Fergus Muirhead looks at losing control of credit card spending
I'm Fergus Muirhead and I'm here to answer any questions you may have about any money or consumer issues.
Please drop me a line here at email@example.com with your questions.
You can also read more on money and consumer issues on my own blog.
In this week before Christmas I've decided to concentrate on one letter to highlight the dangers of letting your credit card spending get out of control, to show you how to avoid that happening in the first place, and to give you a few hints if you find that things are getting on top of you and you can't keep up with repayments.
Q. My wife has a credit card and she has to make a minimum payment which this is what she can afford. The interest is so high that her balance is not going down. The card has not been used since 2005. Her balance in 2007 was £4233.22 and the balance in August 2012 is £3419.93. They asked her for a minimum payment of £90 and took £88.40 interest and £1.60 off her account. Since 2007 to 2012 they have only taken £814.19, which means they have taken £3,419.03 in interest. We have written to the bank about this and they say they disagree that their interest is high. What do you think?
Ronald Stevenson (name changed)
A. Your letter highlights all that is wrong with credit cards if they are not used properly, and I don't mean that in any way as a statement about the reason why you used the card, or built up the level of debt you did. It's so easy to do, and so easy to get out of once the debt has built up because, as you have highlighted, the interest that accumulates on the card very quickly means that the vast majority of your monthly payment, especially if you only make a minimum payment each month, goes towards interest payments and not to a reduction in the balance outstanding on the account. In your example, of a £90 payment only £1.60 was used to reduce the balance on the account, and the other £88.40 was interest. It's very easy to get into a mind-set with credit cards where you see the amount of money you owe in terms of your minimum monthly payment instead of the actual outstanding balance, and you get into the way of budgeting for that amount rather than focusing on repaying the amount that you actually owe. Of course it's not helped when credit card companies are still charging such high rates of interest on their cards. Given that bank base rates have been so low now for so long it's verging on the criminal that banks haven't responded by reducing the rates of interest they charge on their cards.
But they haven't and your question asked what I thought. I would go to your bank and explain the position you are in and you are trying your best to repay the outstanding balance but that you're not getting anywhere because the vast majority of the payments you make go towards a repayment of interest rather than capital. I would explain that you want to reduce the balance outstanding on the account but that you can't because the payments that you can afford to make are only dealing with the interest. I would ask the bank to consider a freeze on interest payments so that you can reduce the capital outstanding. They may then want to send you an income and expenditure statement of some sort so that they can assess how much you are likely to be able to afford on a regular basis. And you would need to make sure that you stuck to any agreement that they made with you so don't agree to anything unless you think you will be able to maintain payments over a fairly lengthy period of time to help you get the outstanding debt reduced.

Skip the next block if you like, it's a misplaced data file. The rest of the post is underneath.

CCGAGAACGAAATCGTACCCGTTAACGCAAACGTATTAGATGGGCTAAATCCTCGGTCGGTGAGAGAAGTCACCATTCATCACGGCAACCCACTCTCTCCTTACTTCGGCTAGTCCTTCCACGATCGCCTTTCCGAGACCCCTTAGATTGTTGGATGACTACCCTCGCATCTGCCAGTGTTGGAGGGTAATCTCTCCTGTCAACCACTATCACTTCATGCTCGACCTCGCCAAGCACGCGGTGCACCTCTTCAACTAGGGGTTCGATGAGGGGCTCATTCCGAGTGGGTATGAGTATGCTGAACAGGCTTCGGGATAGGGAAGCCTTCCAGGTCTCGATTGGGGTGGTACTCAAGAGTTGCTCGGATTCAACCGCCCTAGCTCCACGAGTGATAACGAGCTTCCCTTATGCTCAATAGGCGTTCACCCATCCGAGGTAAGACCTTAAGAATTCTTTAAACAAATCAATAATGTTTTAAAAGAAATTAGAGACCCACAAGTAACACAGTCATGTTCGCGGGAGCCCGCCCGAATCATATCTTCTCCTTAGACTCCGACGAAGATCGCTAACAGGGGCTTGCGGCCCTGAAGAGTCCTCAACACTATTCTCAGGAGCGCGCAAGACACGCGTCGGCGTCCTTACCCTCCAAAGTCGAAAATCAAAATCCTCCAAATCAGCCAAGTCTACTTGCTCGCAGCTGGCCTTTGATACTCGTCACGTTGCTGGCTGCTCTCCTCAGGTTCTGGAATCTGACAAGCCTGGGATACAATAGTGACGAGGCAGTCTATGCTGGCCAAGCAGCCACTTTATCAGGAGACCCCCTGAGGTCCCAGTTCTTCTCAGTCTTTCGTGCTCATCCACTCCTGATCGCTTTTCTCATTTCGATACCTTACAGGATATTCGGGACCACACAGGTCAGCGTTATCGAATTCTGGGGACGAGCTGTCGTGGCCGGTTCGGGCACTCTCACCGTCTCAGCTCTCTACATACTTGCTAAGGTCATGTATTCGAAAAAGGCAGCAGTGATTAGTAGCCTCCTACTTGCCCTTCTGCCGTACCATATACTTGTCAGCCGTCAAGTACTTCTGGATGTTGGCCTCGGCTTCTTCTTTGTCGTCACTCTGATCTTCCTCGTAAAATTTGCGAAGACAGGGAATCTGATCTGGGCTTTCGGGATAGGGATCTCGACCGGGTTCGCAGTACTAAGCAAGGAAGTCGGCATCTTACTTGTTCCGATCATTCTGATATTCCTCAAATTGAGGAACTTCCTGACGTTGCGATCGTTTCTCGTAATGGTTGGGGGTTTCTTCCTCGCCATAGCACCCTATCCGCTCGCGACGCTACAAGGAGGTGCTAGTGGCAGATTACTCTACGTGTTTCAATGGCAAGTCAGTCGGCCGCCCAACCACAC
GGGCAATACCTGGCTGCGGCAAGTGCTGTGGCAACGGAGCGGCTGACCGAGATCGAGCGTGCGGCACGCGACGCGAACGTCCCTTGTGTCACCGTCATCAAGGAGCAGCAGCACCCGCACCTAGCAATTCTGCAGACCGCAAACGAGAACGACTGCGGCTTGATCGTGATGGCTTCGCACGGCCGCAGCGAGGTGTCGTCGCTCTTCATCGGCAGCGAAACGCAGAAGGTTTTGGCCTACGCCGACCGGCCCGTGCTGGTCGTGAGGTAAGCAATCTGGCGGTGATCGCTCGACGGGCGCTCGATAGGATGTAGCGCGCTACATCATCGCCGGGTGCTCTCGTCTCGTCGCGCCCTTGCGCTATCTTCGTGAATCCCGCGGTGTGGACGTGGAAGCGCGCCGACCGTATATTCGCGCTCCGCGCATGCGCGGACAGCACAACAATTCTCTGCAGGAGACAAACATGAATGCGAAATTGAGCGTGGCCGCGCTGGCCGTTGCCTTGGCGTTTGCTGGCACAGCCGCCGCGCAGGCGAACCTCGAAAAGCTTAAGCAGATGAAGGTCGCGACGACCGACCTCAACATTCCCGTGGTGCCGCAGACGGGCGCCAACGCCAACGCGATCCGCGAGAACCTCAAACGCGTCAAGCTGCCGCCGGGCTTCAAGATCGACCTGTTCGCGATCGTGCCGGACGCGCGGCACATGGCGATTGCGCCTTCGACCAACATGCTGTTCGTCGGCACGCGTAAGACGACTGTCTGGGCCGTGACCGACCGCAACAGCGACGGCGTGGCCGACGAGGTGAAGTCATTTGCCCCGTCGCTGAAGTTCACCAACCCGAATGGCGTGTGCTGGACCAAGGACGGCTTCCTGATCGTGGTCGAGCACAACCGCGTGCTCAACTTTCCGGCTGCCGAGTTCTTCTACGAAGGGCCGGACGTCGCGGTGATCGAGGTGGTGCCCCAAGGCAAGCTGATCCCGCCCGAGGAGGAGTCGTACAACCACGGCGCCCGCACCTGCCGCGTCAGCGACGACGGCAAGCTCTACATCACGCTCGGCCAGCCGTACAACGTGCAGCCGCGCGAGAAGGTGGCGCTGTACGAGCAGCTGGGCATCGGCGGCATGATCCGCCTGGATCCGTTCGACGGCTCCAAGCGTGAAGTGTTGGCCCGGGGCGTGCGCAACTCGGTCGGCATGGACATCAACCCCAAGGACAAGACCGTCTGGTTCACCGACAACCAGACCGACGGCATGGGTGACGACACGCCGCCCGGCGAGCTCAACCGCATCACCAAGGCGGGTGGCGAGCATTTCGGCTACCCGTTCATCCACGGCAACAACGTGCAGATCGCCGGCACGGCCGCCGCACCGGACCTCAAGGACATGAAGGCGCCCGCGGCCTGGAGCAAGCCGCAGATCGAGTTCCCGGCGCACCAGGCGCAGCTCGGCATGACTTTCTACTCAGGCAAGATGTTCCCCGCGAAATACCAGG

For others reading this the lessons should be obvious. Credit cards are a great way to buy, and can also be a great way to spread the cost of buying, as long as you keep a close watch on what you're doing. Your debt is not your monthly repayment; it is the total amount you have spent on your card along with any interest. And interest can add quickly to the account if all you do is make the minimum payments each month. Resist the temptation to keep spending right up to your credit limit just because it is there, and resist the temptation to accept every increase in your credit limit that you are offered.
Remember that interest-free credit cards are still out there and so if you do build up a level of debt that you can't pay off immediately then it might make sense to transfer your balance to on interest-free card, but remember that there may be a charge for doing this, often 2% or 3% of the amount that you are transferring. So make sure that the sums add up before you agree to this type of transfer.
If you do find that you have a balance outstanding on your card and you can't afford to continue making payments - and this can happen for a variety of reasons often beyond your control such as illness or loss of income - then it is really important to speak to your credit card company as soon as the problem arises. It's very easy to sweep these things under the carpet - payment dates come and go and bills remain unopened - but please don't do that. Pick up the phone to the credit card company and explain the situation. They will be in a much better position to help you if you let them know there could be a problem and they catch it early.
Hopefully it won't come to that - use your card sensibly and it can be a really useful way to shop. Pick the card with the lowest interest rate you can find and check out the interest-free period - the number of days you have from the date of purchase to clear your balance before interest is added. Choose the card with the longest number of days. And don't take it out with you to your Christmas lunch!